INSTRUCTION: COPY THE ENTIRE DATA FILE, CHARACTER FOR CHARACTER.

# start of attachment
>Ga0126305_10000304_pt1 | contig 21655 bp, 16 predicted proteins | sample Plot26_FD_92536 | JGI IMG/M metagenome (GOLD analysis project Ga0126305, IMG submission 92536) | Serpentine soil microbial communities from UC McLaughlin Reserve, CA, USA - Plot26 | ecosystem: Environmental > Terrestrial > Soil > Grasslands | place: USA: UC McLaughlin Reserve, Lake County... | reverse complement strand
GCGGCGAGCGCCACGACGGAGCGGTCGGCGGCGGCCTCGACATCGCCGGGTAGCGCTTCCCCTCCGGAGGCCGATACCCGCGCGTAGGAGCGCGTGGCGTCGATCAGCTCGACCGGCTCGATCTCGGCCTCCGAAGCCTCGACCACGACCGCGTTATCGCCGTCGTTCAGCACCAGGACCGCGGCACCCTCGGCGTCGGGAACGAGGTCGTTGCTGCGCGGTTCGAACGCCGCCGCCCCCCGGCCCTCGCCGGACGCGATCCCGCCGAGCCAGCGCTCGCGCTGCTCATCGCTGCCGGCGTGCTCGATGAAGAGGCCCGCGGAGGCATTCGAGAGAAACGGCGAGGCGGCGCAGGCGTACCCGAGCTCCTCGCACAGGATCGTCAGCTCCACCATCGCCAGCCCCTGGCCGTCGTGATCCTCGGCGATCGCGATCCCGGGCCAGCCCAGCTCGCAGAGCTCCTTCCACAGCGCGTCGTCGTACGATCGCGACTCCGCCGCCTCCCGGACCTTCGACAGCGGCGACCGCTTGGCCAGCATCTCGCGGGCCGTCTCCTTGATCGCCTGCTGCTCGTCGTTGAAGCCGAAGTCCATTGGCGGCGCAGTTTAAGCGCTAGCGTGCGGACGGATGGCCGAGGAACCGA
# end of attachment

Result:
>Ga0126305_10000304_pt1 | contig 21655 bp, 16 predicted proteins | sample Plot26_FD_92536 | JGI IMG/M metagenome (GOLD analysis project Ga0126305, IMG submission 92536) | Serpentine soil microbial communities from UC McLaughlin Reserve, CA, USA - Plot26 | ecosystem: Environmental > Terrestrial > Soil > Grasslands | place: USA: UC McLaughlin Reserve, Lake County... | reverse complement strand
GCGGCGAGCGCCACGACGGAGCGGTCGGCGGCGGCCTCGACATCGCCGGGTAGCGCTTCCCCTCCGGAGGCCGATACCCGCGCGTAGGAGCGCGTGGCGTCGATCAGCTCGACCGGCTCGATCTCGGCCTCCGAAGCCTCGACCACGACCGCGTTATCGCCGTCGTTCAGCACCAGGACCGCGGCACCCTCGGCGTCGGGAACGAGGTCGTTGCTGCGCGGTTCGAACGCCGCCGCCCCCCGGCCCTCGCCGGACGCGATCCCGCCGAGCCAGCGCTCGCGCTGCTCATCGCTGCCGGCGTGCTCGATGAAGAGGCCCGCGGAGGCATTCGAGAGAAACGGCGAGGCGGCGCAGGCGTACCCGAGCTCCTCGCACAGGATCGTCAGCTCCACCATCGCCAGCCCCTGGCCGTCGTGATCCTCGGCGATCGCGATCCCGGGCCAGCCCAGCTCGCAGAGCTCCTTCCACAGCGCGTCGTCGTACGATCGCGACTCCGCCGCCTCCCGGACCTTCGACAGCGGCGACCGCTTGGCCAGCATCTCGCGGGCCGTCTCCTTGATCGCCTGCTGCTCGTCGTTGAAGCCGAAGTCCATTGGCGGCGCAGTTTAAGCGCTAGCGTGCGGACGGATGGCCGAGGAACCGA